Tomorrow my family will be wearing blue – will PROUDLY be wearing blue. Myself, my husband and our two children will help promote the incredible, international, Light It Up Blue campaign that kicks off World Autism Awareness Day and Autism Awareness Month.
Iconic landmarks around the globe – including the Empire State Building in New York City and Willis Tower in Chicago along with the CN Tower in Toronto and Kingdom Tower in Saudi Arabia – as well as airports, bridges, museums, concert halls, restaurants, and retail stores, are among more than 100 structures in over 16 U.S. cities and nine countries around the world that will light up in bright blue tonight.
As the parent of a child with Autism Spectrum Disorder, I cannot express how much this campaign means to me personally. I would wear blue every day of the year if it would help promote autism awareness! To me, the reason autism is so tricky is because we get a diagnosis of it and advice about improving it, but we get nothing solid about what it means for the future. People ask me how we deal with it and I always explain we take it one day at a time. If we sat around and worried about what the future may hold, we’d drive ourselves crazy.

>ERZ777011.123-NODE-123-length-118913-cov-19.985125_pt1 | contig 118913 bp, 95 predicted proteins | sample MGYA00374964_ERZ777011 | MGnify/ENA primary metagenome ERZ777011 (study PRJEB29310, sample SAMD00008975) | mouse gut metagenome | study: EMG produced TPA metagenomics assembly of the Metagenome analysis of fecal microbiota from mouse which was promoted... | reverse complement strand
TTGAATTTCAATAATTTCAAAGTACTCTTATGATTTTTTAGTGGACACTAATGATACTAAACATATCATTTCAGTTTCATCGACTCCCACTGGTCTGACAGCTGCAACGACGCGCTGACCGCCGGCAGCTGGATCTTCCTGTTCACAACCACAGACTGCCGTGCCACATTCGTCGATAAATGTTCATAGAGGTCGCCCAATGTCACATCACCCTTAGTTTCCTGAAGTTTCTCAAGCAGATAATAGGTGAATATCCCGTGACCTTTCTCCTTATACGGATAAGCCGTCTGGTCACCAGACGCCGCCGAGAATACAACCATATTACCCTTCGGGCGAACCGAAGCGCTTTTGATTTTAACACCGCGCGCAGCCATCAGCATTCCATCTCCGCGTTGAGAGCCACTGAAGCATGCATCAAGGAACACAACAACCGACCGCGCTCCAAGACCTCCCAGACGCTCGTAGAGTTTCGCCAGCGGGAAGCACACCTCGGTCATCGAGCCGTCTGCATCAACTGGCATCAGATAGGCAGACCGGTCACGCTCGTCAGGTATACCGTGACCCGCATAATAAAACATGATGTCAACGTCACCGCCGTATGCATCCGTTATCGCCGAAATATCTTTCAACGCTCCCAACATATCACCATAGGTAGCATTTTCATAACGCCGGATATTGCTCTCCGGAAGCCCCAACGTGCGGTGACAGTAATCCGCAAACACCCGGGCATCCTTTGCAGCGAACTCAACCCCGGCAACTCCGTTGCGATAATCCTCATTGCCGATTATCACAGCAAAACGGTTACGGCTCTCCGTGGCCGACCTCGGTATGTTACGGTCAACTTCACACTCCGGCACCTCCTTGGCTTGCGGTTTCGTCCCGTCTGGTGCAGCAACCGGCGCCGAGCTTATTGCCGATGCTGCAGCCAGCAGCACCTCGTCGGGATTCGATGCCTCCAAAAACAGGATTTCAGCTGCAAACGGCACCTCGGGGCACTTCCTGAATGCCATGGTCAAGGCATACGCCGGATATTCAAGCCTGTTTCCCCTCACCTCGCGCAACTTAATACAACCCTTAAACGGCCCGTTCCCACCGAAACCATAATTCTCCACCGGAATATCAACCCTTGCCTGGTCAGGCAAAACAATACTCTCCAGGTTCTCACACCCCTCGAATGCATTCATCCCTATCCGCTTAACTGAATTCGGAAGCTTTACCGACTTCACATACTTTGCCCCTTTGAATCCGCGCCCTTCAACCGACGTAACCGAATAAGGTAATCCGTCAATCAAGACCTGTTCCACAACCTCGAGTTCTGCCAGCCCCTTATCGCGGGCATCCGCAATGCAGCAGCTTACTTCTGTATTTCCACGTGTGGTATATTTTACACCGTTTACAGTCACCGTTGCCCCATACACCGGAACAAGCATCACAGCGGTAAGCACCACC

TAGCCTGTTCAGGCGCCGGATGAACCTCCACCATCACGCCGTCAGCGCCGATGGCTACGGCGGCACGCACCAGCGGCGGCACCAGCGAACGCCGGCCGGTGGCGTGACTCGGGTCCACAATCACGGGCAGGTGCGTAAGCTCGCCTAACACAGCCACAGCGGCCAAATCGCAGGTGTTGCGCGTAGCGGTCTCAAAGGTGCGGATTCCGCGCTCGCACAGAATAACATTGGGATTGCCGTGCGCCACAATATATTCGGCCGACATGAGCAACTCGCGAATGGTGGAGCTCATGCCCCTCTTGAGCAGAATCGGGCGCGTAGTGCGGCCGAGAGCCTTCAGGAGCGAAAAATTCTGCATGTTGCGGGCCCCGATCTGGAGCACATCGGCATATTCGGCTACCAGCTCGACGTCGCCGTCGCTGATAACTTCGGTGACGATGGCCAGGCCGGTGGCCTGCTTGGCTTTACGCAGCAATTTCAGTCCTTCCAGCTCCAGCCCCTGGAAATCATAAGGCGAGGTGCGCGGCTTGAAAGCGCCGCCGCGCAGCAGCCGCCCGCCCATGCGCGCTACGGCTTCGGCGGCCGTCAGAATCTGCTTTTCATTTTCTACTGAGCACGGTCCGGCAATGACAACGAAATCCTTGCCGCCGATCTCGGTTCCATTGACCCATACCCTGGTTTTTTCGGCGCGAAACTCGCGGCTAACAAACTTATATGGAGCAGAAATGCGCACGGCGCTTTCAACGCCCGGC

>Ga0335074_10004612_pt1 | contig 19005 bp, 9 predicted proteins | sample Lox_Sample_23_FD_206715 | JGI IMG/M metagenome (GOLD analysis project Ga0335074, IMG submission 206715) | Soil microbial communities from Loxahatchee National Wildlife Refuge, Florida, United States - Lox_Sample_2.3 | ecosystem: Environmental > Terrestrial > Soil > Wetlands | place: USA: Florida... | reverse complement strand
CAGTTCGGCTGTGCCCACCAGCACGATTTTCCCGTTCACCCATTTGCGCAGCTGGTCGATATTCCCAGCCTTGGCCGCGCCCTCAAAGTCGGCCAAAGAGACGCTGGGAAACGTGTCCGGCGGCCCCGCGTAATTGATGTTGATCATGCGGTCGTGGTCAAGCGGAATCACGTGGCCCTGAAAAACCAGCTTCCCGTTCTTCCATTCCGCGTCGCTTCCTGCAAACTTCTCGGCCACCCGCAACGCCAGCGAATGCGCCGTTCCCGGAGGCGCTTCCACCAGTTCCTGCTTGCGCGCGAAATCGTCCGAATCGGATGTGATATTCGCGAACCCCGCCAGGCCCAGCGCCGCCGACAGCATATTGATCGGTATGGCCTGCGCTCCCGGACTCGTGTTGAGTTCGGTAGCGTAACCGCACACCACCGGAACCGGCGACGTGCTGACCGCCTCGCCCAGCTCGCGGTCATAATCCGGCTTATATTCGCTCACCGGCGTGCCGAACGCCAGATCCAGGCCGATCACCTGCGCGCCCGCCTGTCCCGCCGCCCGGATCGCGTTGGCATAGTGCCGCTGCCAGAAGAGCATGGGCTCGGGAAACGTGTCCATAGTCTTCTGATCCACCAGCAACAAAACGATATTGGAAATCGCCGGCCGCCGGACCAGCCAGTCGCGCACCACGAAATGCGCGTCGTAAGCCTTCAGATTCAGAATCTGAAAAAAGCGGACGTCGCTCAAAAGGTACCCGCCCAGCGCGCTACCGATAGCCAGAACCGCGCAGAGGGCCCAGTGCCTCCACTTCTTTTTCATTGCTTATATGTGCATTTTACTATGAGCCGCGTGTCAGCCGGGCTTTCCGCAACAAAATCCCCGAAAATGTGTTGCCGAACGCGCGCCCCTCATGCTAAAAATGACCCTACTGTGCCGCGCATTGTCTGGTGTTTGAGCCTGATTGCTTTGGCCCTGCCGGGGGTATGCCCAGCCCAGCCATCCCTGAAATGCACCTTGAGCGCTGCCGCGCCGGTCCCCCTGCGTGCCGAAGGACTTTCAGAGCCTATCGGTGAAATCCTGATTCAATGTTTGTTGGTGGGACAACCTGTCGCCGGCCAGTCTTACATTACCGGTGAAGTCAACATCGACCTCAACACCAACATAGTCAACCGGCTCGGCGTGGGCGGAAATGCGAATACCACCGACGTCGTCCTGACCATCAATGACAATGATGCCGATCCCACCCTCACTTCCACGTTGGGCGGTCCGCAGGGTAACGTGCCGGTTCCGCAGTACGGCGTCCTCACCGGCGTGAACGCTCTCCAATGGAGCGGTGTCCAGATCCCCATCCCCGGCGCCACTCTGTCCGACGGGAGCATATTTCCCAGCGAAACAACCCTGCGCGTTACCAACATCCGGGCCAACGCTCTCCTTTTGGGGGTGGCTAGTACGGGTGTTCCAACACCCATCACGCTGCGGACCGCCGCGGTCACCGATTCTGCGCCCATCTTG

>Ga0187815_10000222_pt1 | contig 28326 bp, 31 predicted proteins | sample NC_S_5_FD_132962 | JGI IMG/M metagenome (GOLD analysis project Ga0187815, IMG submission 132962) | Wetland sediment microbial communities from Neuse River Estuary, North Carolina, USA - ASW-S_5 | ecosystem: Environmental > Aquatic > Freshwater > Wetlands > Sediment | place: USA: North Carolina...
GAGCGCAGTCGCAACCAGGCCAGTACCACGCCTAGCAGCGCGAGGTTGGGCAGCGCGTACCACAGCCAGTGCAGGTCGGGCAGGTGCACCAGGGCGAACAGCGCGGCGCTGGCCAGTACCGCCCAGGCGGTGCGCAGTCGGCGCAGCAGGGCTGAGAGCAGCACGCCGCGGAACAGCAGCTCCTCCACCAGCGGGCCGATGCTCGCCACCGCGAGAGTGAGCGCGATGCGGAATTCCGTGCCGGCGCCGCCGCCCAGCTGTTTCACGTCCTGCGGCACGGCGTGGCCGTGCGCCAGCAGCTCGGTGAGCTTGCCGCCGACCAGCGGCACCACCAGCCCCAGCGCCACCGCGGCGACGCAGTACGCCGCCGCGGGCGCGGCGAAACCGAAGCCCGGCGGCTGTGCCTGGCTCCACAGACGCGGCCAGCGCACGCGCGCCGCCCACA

On the bright side, things like speech therapy, OT therapy, family support, patient parents and loving teachers make it all better. Our autistic children make huge strides forward every single minute of the day. My heart goes out to the undiagnosed children who are struggling, the families who can’t afford the help they need and the “distracted ducks” that are living in an odd, isolated world.
Autism Speaks, North America’s largest autism science and advocacy organization, is launching this campaign. Since its inception only five short years ago, Autism Speaks has made enormous strides, committing over $142.5 million to research and developing innovative new resources for families through 2014. The organization is dedicated to funding research into the causes, prevention, treatments and a cure for autism; increasing awareness of autism spectrum disorders; and advocating for the needs of individuals with autism and their families.
What can you do? How can you make a difference? Wear blue with pride tomorrow. 🙂
Read more about MommyQ’s life with autistic child: